By Larry Tritten
I was expecting banana daiquiri weather – that picture perfect postcard conception of Florida with green palm trees highlighting sky and water as blue as the colors in a Disney animated movie. But when I arrived the sky was the color it had been in San Francisco – granite gray – and was littered with clouds looking like God’s dirty laundry. And the anticipated festive beaches were mostly deserted, the Atlantic in a surly mood kvetching at a glum shoreline. It was, in fact, Irish coffee weather, something I’d thought I would get a break from.
I was also expecting an island, which is to say a parcel of land surrounded by water and from which the horizons dramatize a sense of isolation. But Amelia Island is a barrier island, a strip of land that hugs the North Florida coastline, anything but remote, and nearly within shouting distance of Georgia. I might have been disappointed if I hadn’t been distracted by the only other person waiting at the airport to be picked up by an Amelia Island Plantation van. She was a journalist on assignment to check out the Plantation scene for Intermezzo Magazine and bright enough in both looks and personality to dispel the meteorological gloom.
A guidebook in my room informed me that Amelia Island’s size belies the host of activities it offers its guests, which I would soon discover firsthand. Amelia Island Plantation is a 1,350 acre resort where magnolias, stable palms, marshland and sunken forests provide the ambience for deluxe hotel rooms and up to three bedroom villas that look like anything one might see along the coastline in Monte Carlo. Worn out by a long flight, I resigned myself to the fate of an Irish coffee and sought it out in the Plantation’s Verandah restaurant, accompanied by a monstrous cut of prime cow rib. The Verandah is one of six restaurants on the grounds. There were golfers grumbling about the weather, that would make chasing a small ball over terrain dominated by moss-draped oaks, palmettos, and huge sand dunes less enjoyable on the Plantation’s three courses, and tennis aficionados equally peeved about the lack of sunshine lately on the resorts 23 courts. I supposed that the poor weather might also subdue the enthusiasm of those who has been looking forward to chartering a sailboat, going on a dinner cruise, going fishing (either in Amelia’s lagoons and lakes or in pursuit of the big ones in the ocean), or quail hunting. But I was unfazed by such concerns, being essentially an indoors type.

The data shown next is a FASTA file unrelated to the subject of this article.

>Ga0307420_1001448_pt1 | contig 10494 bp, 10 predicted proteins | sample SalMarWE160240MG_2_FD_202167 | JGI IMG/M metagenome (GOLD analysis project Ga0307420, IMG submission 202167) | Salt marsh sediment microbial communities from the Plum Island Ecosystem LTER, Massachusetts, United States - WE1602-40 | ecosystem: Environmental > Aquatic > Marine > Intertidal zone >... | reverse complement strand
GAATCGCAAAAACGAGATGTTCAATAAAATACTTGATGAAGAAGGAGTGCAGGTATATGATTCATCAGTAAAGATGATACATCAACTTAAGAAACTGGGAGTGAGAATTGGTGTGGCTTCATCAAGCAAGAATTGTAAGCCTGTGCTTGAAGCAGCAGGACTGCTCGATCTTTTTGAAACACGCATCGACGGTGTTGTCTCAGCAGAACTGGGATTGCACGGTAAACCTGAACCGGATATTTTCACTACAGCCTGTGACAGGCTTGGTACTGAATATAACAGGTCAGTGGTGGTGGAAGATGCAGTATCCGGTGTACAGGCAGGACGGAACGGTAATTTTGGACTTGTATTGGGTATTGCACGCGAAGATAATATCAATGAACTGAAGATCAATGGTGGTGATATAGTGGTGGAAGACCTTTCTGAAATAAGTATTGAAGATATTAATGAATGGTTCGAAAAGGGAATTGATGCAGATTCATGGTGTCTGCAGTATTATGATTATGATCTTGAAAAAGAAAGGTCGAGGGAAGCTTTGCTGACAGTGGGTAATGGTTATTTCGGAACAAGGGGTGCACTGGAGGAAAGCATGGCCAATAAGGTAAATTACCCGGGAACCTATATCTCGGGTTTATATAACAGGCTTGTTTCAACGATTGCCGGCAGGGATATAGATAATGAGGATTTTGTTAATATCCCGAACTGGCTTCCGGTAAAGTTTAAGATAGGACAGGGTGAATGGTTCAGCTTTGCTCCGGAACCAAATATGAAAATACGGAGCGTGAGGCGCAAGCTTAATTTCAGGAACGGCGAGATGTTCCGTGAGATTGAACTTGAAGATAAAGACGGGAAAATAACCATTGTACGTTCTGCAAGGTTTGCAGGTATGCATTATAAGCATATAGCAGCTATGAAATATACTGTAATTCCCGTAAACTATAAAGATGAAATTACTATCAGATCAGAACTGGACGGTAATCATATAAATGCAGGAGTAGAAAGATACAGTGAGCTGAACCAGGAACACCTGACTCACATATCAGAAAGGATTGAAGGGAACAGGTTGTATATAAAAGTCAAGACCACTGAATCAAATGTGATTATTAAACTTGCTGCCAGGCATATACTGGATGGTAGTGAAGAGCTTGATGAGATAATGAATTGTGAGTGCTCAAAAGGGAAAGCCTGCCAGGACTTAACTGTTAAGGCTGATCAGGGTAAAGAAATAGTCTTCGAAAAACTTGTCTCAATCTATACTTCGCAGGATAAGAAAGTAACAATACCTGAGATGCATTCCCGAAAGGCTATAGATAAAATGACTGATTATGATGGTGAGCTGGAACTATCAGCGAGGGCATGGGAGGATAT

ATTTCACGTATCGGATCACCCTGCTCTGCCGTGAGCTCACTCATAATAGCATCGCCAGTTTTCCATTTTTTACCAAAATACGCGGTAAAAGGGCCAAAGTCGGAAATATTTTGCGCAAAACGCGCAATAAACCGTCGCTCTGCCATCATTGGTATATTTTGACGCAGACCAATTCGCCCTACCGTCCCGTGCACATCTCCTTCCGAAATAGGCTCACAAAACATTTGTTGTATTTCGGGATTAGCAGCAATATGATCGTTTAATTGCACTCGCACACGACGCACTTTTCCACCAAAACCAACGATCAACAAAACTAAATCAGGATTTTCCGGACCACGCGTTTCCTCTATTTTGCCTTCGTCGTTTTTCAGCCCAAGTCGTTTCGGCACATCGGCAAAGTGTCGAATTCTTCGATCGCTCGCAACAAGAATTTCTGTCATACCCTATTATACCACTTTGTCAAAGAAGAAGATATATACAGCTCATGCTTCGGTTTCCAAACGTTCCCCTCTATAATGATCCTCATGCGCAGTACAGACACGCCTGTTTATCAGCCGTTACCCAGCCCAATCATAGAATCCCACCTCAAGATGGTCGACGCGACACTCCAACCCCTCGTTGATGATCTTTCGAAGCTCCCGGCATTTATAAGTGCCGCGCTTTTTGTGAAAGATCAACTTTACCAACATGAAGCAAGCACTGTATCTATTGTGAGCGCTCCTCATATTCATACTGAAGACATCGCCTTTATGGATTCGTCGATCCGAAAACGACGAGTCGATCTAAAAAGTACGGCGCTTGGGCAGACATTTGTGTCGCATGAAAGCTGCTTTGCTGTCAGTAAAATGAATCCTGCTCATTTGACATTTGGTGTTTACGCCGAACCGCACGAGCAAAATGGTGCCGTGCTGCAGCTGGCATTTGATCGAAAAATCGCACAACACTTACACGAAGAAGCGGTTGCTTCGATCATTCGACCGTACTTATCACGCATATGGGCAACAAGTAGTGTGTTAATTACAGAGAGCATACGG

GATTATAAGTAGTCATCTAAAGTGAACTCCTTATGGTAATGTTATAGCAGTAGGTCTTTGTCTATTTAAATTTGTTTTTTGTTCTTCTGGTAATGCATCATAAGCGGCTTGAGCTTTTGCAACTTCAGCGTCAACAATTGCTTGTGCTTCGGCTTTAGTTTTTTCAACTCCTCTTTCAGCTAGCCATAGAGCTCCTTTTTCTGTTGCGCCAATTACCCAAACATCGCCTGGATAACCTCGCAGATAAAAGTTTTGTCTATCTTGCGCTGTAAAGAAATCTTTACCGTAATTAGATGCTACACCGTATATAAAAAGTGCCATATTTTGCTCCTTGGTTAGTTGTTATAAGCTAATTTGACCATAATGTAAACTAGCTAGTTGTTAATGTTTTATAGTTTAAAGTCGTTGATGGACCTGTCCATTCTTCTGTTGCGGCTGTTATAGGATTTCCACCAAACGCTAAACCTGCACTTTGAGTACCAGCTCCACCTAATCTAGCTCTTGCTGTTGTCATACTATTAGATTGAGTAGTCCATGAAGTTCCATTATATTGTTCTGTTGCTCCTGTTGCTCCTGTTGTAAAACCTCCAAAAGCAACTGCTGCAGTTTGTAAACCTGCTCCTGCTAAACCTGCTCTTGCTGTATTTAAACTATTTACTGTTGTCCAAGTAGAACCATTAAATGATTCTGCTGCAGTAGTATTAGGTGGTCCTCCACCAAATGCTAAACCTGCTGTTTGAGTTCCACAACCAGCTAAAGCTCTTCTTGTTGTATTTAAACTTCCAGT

For those not interesting in outdoor activities, there are other options at the Plantation, which is in essence a small village. Emily, the Intermezzo charmeuse, was there to focus on the restaurants and the spa, and before leaving I would see her photographing her dessert with the diligence of a wildlife paparazzo, as well as emerging from the spa after an encounter with the services preferred therein (such things as Aromatherapy Salt Glow, Detoxifying Seaweed Body Mask, Anti-Stress Aroma Bath, and the Oxygenating Facial). She looked at radiant and lovely as Botticelli’s Venus, Zephyr-blown and newly born of sea foam.
Shoppers take notice. There are more than 31,000 square feet of boutiques, gourmet food, spa, and art gallery. The shops are housed separately in quaint buildings to enhance the village-like atmosphere. Several shops purvey fashions, home furnishings and jewelry, and Cooper’s Homemade Ice Cream and Desserts has a name that speaks for itself, as does the Yuletide Attic, where Christmas with an international motif is perennially on display. A personal favorite was Marche Burette, an old-fashioned gourmet food market where one can both shop and dine.